He’s one of the breakout stars of this TV season. But before his Golden Globe-nominated turn as Hiro Nakamura, the tech geek turned rudimental superhero on “Heroes,” Masi Oka almost gave up acting.
Five years of bit parts on comedies like “Reba” and “Reno 911!,” and a recurring stint on “Scrubs,” proved limiting.
“I realized there weren’t characters being created for my type because Hollywood tends to have a narrow vision with regards to Asian-Americans, or Asians in general,” says Oka, a 32-year-old Tokyo-born actor. He finally decided the solution was to start shopping his own scripts.
“I figured if no one is going to create stuff for me, I need to create stuff, at least for other Asian actors.”
Then he got the pilot script for “Heroes.”
‘Save the cheerleader,’ boost a career“They were looking for someone who was fluent in Japanese, who had a comedic background and who had American television experience,” he says, on break at eat. on sunset, a restaurant near the Sunset Gower Studios. “It was like a destiny.”
The fate of his bespectacled, cherub-faced time traveler will be revealed when the NBC freshman hit returns April 23 (10 p.m. EDT) for its final five episodes of the season. Fans will finally learn if Hiro can, to borrow from his now-popular catch phrase, “Save the cheerleader, save the world!”
“Everything’s going to be great, that’s all I can say,” Oka says, carefully slurping spaghetti noodles. He can’t muss his navy gi and hakama, the uniform he wears in a kendo (Japanese fencing) scene with George Takei (of “Star Trek” fame) who guest stars as Hiro’s father, Kaito Nakamura.
“We just got the season finale script, and a lot of questions get answered, a lot of loose ends get tied up,” he says. Of course, he adds, some new questions are raised as a setup for Season Two.
Oka ‘cast completely in Japanese’Hiro has one of the most popular characters on the show, which pulls in an average 14.6 million weekly viewers. And on the show’s active Web site, Hiro’s blog generates hundreds of fan comments each week — a response that doesn’t surprise series creator-executive producer Tim Kring.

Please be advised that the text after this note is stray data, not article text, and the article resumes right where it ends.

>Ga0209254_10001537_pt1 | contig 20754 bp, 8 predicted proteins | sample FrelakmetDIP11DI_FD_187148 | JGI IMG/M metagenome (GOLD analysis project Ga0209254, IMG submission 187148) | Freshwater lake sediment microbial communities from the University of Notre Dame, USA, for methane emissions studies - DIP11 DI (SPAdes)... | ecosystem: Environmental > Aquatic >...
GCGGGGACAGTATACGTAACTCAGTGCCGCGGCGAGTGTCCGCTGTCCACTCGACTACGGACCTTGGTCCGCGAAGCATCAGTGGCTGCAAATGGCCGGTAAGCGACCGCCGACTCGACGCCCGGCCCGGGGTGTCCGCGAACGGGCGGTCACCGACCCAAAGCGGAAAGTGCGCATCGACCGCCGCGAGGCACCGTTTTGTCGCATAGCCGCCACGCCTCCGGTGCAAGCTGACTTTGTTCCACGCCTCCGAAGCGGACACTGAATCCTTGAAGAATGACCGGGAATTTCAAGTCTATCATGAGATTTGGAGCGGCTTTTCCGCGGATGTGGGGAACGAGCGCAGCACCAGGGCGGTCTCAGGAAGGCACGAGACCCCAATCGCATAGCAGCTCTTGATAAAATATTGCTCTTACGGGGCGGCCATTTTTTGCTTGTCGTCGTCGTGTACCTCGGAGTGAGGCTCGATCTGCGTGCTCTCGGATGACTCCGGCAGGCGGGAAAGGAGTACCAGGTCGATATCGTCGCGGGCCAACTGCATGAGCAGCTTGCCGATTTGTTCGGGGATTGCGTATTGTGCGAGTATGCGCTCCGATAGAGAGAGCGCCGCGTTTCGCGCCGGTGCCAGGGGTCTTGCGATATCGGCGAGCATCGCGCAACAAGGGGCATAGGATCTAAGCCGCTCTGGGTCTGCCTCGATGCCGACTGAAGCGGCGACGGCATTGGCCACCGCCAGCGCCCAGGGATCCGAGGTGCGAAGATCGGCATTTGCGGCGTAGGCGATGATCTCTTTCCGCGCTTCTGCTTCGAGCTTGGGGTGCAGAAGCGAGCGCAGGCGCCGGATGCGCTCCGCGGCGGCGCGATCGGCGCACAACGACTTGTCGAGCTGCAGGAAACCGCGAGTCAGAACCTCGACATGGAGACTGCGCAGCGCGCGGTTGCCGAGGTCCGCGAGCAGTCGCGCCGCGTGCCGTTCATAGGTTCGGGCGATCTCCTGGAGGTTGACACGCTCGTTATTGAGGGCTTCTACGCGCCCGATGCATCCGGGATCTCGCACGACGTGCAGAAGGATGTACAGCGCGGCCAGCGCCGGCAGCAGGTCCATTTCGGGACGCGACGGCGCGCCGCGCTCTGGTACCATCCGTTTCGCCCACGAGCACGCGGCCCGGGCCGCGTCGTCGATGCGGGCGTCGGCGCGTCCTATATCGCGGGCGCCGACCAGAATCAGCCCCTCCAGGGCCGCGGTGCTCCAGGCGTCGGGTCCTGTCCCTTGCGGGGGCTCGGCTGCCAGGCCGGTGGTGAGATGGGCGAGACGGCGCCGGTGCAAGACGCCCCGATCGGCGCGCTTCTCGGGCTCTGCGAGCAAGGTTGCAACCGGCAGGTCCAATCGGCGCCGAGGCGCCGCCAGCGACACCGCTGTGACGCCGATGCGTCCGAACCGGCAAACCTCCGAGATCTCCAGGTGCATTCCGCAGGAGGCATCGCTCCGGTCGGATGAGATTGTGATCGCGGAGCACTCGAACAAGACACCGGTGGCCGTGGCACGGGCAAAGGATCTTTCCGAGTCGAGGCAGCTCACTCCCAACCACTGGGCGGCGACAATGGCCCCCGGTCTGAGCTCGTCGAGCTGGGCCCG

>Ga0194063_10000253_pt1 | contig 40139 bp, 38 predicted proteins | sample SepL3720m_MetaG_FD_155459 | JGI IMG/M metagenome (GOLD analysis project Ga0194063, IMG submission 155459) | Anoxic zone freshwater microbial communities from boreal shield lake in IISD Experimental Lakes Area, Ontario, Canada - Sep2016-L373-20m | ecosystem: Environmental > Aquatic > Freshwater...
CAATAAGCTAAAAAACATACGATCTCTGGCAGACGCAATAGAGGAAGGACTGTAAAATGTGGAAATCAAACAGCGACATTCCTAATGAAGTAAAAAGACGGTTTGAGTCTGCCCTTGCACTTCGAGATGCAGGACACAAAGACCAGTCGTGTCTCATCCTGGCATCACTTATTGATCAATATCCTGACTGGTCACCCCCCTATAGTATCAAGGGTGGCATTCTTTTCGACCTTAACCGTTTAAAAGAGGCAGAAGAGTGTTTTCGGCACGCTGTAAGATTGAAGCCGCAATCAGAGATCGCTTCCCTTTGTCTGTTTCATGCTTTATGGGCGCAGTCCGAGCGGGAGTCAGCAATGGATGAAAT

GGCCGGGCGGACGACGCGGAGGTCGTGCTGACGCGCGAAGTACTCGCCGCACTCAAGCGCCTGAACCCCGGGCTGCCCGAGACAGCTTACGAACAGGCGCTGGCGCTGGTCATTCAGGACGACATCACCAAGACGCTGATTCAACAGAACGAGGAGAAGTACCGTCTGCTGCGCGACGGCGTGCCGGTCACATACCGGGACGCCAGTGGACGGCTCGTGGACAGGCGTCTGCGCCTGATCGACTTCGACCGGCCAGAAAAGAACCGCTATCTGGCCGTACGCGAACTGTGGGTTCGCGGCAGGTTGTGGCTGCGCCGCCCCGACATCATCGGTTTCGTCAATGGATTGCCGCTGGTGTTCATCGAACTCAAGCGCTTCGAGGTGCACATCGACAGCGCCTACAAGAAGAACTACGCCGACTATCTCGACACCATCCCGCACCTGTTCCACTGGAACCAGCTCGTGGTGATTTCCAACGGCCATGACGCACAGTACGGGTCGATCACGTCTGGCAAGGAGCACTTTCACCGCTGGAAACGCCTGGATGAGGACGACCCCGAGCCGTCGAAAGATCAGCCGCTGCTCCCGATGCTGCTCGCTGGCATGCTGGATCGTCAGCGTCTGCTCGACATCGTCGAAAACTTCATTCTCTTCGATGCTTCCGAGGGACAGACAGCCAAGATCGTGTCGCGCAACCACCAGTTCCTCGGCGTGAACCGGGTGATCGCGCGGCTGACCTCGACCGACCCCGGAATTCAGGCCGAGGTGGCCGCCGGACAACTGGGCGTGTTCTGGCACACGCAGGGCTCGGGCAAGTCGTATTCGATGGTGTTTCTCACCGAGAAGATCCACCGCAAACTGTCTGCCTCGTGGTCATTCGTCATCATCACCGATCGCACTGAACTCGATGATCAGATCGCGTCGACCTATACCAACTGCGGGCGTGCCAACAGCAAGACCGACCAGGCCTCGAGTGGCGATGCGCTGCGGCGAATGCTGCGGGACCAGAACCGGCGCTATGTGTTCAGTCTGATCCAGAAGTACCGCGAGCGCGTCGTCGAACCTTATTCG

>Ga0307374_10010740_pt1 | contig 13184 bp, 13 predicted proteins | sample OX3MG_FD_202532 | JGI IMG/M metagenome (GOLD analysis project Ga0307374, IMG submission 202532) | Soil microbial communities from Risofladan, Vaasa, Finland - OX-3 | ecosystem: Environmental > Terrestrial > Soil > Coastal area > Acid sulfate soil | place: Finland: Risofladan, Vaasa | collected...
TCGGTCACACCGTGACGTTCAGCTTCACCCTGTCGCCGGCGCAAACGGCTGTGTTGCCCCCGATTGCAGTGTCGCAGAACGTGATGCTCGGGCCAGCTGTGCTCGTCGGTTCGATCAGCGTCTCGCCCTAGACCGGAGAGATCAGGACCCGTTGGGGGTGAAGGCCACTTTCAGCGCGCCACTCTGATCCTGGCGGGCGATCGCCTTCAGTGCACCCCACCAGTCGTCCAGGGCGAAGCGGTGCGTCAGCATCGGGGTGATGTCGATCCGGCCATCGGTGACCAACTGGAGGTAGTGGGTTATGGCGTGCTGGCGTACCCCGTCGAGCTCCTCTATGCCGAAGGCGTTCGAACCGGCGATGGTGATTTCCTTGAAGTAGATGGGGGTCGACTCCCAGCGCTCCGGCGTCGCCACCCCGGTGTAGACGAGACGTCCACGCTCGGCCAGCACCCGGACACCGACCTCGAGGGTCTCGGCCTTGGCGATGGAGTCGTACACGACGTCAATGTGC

“Hiro was really the only character from the beginning who embraced his powers with a certain amount of enthusiasm and zeal, and I think that’s what set him apart early on,” says Kring, who hired Oka for the series having never spoken a word of English to him.
“He was cast completely in Japanese, so I never even spoke to him until we brought him to the network,” he says. “It was almost like experiencing an actor in a silent movie. You key into different kinds of facial expressions and the energy of the character; you’re experiencing him on a whole other kind of level.”
Oka wasn’t so sure that audiences would go for a character whose lines are all subtitled.
“I thought it was inconceivable,” he says. “I was just very fortunate to have the audience embrace him with such enthusiasm.”
A math whiz turned actorIt’s Hiro’s enthusiastic optimism and childlike fervor that Oka likes most about him.
“He’s wide-eyed. He’s an adventurer,” says Oka. “He’s someone who was stuck in the monotony of being a cubicle office worker thinking there’s got to be more to life, and he never gave up on that dream. I’m fortunate to live variously through Hiro and live out my dream.”
This isn’t Oka’s first time in the spotlight. He landed on the cover of Time magazine at the age of 12 for being an Asian whiz kid. With an IQ of 180, he majored in mathematics and computer science at Brown University, where he also minored in theater.
“It was just me trying to break out of my own comfort zone,” he says about his turn to performing. “It was a great way for me to learn about human nature, learn more about myself. ... And I love the idea of using both sides of the brain.”
After graduation, he went to work as a digital special-effects artist at George Lucas’ Industrial Light & Magic studio.
“I got kind of burnt out after my first big project, ‘The Perfect Storm,’ ” says Oka, “and I was thinking, I’ve got to give acting a try while I’m only responsible for myself. If it doesn’t work out, I could always tell my grandchildren that Grandpa gave it the old acting try, and look at me now, I’m a couch potato.”
That he’ll be vegging out any time soon seems unlikely. In between 13-plus hour days on “Heroes” and moonlighting for ILM as a consultant, Oka still finds time to write. His favorite genre? Romantic comedies.
“Love and laughter are two themes that are universal,” says Oka, an admitted romantic who’s looking for his soul mate. “I’m ready for a meaningful relationship versus the not-so-meaningful relationships I’ve had in the past.”
Perhaps time will be on his side.